Jakarta – Southeast Asian defence ministers meet in Indonesia alongside key players in the Indo-Pacific this week, with the ASEAN bloc set to reinforce a message of centrality as major powers jostle for influence in the region.
The annual get-together, which starts on Wednesday, comes as conflict rages in the Middle East and Ukraine and as tensions ratchet up in disputed waters in the South China Sea, where China is being accused of aggression against the Philippines, which has US backing and seeks to boost its military ties with Japan.
The Association of Southeast Asian Nations (ASEAN) chair Indonesia has yet to confirm attendees, but among them is US Defense Secretary Lloyd Austin, who will meet ASEAN counterparts on Wednesday.
The talks will expand on Thursday to include Russia, China, Japan, South Korea, India, New Zealand and Australia.
ASEAN, a region of about 660 million people with a combined gross domestic product of more than $3.2 trillion, has for years been courted by Washington and Beijing, but their fierce rivalry has caused its members concern.
"Competition is good. But competition should not deteriorate into a zero-sum game," Defence Minister and presidential candidate Prabowo Subianto told a foreign policy forum this week, where he stressed the importance of non-alignment.
Relations between China and the United States have been frosty after President Joe Biden ordered the shooting down in February of a suspected Chinese spy balloon.
It was unclear who will represent China at the Jakarta meeting after the removal of its defence minister in October, raising questions about the stability of the leadership around President Xi Jinping.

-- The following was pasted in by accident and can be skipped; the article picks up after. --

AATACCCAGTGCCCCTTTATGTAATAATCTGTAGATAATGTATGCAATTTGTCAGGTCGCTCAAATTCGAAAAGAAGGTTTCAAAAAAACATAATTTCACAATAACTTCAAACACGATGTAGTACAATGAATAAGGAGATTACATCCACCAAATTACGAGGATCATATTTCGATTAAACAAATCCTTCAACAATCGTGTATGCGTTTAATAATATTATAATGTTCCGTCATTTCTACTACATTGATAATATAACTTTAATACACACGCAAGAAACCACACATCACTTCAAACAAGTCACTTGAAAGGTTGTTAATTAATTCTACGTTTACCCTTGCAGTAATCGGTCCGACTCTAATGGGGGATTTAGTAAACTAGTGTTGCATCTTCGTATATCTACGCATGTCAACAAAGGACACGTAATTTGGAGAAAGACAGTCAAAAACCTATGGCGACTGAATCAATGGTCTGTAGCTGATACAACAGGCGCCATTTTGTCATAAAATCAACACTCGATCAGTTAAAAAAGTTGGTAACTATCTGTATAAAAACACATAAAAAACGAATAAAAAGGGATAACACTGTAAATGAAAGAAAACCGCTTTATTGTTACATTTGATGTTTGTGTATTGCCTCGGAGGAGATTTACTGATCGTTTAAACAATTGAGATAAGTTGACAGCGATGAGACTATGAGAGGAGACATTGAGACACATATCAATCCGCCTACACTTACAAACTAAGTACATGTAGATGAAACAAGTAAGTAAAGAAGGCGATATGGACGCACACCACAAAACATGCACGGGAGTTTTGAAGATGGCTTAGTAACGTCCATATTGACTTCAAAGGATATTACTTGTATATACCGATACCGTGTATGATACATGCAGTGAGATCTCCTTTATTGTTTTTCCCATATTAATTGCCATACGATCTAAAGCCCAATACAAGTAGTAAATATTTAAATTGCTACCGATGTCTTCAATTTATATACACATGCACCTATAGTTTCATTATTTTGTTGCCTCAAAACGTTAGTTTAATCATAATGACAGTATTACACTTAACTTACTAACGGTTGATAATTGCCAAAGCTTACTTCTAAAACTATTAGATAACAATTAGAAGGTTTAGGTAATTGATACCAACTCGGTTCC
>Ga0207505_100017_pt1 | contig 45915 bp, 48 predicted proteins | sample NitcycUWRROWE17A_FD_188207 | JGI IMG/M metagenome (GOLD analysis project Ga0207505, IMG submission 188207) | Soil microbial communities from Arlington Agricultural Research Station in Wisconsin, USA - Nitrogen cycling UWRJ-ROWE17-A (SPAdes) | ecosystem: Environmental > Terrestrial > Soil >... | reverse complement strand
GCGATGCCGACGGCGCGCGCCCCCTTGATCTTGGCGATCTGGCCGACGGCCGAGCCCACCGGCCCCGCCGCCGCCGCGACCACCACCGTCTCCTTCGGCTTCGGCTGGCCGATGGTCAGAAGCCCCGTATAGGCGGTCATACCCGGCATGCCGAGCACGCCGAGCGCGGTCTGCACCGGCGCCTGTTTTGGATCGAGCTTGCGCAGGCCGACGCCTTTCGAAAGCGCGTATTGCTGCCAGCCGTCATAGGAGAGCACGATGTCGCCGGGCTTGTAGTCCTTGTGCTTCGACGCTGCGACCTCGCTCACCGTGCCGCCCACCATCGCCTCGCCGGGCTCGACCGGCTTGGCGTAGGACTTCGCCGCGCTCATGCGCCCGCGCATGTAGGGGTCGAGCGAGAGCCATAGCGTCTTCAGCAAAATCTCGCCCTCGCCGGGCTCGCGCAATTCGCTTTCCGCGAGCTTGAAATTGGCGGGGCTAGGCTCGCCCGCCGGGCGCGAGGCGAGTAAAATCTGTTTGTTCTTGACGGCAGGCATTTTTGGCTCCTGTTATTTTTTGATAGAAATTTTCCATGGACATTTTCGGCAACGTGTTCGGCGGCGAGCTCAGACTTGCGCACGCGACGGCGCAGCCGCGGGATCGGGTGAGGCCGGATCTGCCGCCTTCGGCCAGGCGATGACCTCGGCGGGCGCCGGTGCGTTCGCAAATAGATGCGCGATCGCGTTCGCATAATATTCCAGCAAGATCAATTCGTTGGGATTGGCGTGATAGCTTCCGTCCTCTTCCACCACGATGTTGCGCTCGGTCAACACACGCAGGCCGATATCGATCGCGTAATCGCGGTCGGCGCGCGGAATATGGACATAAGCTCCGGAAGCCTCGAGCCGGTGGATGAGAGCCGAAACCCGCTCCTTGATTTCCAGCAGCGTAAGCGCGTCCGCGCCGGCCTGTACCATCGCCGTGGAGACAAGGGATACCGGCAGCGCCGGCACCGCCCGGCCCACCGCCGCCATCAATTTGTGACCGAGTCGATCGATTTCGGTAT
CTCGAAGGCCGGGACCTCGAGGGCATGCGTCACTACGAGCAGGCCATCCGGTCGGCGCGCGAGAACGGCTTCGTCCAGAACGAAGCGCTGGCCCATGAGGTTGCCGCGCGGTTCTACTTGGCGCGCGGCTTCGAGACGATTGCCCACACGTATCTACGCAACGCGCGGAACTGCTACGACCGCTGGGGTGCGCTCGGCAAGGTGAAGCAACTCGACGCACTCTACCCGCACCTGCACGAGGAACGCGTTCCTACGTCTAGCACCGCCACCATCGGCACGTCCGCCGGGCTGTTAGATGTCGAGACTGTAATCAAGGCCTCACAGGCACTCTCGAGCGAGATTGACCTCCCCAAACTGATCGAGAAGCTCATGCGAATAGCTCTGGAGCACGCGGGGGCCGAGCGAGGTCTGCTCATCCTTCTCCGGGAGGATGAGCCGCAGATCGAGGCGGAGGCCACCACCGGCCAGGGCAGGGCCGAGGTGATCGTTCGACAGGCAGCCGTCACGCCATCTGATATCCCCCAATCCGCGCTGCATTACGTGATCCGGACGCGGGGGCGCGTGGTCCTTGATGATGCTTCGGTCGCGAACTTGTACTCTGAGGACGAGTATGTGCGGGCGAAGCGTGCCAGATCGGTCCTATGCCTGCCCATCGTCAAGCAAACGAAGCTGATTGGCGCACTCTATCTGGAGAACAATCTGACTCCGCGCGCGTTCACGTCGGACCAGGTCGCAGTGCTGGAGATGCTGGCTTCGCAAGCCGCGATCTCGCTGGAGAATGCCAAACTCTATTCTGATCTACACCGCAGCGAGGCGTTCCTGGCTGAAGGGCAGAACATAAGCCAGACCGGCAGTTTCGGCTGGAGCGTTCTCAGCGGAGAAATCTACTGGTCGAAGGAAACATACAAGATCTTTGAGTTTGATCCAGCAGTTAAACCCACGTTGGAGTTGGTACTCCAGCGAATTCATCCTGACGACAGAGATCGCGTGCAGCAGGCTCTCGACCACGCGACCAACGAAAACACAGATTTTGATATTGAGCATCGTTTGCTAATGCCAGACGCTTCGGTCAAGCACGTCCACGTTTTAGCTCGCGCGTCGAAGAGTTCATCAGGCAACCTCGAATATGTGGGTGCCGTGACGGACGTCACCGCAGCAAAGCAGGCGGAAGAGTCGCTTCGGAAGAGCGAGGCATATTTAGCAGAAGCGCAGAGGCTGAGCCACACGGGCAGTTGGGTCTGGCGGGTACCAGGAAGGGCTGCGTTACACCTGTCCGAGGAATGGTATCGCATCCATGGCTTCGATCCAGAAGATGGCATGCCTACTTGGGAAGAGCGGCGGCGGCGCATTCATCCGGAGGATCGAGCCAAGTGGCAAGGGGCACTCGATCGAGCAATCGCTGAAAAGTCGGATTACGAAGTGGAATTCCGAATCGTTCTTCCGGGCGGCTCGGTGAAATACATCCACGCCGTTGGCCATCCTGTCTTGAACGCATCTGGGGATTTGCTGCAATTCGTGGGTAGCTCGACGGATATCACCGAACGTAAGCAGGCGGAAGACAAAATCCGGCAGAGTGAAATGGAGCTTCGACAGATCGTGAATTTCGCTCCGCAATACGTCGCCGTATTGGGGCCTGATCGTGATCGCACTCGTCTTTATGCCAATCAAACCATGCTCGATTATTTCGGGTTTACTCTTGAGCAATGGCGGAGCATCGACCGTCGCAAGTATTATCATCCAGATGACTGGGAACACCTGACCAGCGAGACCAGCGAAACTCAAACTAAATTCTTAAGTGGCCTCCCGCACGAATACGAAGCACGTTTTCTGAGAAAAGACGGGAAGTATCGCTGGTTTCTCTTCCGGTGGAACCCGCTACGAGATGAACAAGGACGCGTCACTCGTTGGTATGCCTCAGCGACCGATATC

Austin comes to Indonesia from South Korea, where he reiterated concerns about Russia and China helping North Korea to evade sanctions and Moscow's closer military ties with Pyongyang.
Washington has accused North Korea of supplying military equipment to Russia for use in its war with Ukraine, and Moscow of providing technical military support to help the North.
Aaron Connelly, senior fellow at the International Institute for Strategic Studies in Singapore, said conflict in Gaza and Ukraine and China's moves to block Philippine resupply missions at a disputed reef will most likely feature at the meeting.
"This forum is not one where major geopolitical developments are really addressed or moved forward in any significant way. But we do expect discussions from the US and Philippines on topics like the Second Thomas Shoal, Israel-Hamas, Ukraine," Connelly said.